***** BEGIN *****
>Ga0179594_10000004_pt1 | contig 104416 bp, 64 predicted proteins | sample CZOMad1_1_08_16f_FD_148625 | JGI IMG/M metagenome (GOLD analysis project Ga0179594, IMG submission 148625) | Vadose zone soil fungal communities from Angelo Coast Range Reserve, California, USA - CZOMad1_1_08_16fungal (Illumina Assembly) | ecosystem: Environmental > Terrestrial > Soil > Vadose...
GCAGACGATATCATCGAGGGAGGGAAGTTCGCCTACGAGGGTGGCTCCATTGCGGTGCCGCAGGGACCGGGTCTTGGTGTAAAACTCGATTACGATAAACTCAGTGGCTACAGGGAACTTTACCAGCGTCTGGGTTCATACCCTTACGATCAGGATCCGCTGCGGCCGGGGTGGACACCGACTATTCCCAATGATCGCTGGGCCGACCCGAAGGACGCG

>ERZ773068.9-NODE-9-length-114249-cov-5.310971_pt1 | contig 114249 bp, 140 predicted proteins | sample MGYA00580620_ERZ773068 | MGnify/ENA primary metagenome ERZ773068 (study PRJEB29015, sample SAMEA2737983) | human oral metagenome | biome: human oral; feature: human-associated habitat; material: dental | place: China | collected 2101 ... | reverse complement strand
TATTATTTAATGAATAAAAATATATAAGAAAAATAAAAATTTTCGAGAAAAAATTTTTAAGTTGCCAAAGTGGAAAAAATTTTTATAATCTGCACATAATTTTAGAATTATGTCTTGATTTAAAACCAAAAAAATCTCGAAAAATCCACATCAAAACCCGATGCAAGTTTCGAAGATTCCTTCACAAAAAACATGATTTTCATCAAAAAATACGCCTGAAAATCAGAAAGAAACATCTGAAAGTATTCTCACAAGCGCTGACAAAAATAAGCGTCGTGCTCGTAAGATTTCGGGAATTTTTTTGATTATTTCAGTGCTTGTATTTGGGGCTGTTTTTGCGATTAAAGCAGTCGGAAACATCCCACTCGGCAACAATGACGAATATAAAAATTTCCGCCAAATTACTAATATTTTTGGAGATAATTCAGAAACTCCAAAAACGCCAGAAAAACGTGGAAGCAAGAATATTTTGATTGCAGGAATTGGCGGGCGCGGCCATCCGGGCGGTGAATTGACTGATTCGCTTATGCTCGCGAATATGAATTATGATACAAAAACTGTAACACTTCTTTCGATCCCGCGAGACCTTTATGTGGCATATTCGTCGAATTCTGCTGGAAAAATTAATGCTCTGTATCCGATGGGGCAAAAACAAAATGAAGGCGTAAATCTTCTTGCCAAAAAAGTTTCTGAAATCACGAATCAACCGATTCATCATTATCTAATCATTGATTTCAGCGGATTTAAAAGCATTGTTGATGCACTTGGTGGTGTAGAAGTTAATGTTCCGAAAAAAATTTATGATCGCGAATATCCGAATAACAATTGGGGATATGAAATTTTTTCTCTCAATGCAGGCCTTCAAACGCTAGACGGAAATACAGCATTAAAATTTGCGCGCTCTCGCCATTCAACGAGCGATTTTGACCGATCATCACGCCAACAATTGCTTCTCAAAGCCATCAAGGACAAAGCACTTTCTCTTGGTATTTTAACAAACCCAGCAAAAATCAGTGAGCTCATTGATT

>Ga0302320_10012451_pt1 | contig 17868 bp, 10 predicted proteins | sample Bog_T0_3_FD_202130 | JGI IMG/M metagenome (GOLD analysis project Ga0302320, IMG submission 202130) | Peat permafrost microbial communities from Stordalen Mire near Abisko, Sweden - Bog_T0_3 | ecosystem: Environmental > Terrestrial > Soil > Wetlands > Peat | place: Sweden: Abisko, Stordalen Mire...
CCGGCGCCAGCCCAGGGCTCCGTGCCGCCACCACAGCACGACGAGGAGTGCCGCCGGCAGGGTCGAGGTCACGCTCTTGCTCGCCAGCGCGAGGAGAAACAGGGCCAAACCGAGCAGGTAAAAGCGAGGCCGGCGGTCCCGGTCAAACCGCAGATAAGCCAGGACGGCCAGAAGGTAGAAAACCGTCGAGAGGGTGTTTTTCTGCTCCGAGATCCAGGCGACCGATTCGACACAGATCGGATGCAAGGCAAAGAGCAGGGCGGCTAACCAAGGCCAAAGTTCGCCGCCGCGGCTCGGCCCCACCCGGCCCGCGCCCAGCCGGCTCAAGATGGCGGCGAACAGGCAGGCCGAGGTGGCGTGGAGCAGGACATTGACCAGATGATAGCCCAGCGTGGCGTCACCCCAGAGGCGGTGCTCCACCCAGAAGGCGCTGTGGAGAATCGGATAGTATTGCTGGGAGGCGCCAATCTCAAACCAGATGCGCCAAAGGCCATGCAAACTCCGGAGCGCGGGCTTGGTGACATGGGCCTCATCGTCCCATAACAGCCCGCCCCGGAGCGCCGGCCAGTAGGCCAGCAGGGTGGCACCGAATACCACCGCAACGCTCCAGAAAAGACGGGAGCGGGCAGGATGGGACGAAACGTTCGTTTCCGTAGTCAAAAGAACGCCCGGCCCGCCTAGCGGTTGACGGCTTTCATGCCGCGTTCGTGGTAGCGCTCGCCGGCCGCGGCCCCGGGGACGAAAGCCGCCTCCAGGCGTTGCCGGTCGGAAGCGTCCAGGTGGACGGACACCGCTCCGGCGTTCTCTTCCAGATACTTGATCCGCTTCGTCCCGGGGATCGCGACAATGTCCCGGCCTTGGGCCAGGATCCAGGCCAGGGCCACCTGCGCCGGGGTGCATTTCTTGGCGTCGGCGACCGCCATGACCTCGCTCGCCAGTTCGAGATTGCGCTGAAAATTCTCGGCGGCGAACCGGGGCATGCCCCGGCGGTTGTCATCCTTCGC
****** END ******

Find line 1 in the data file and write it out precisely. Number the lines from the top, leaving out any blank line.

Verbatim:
>Ga0179594_10000004_pt1 | contig 104416 bp, 64 predicted proteins | sample CZOMad1_1_08_16f_FD_148625 | JGI IMG/M metagenome (GOLD analysis project Ga0179594, IMG submission 148625) | Vadose zone soil fungal communities from Angelo Coast Range Reserve, California, USA - CZOMad1_1_08_16fungal (Illumina Assembly) | ecosystem: Environmental > Terrestrial > Soil > Vadose...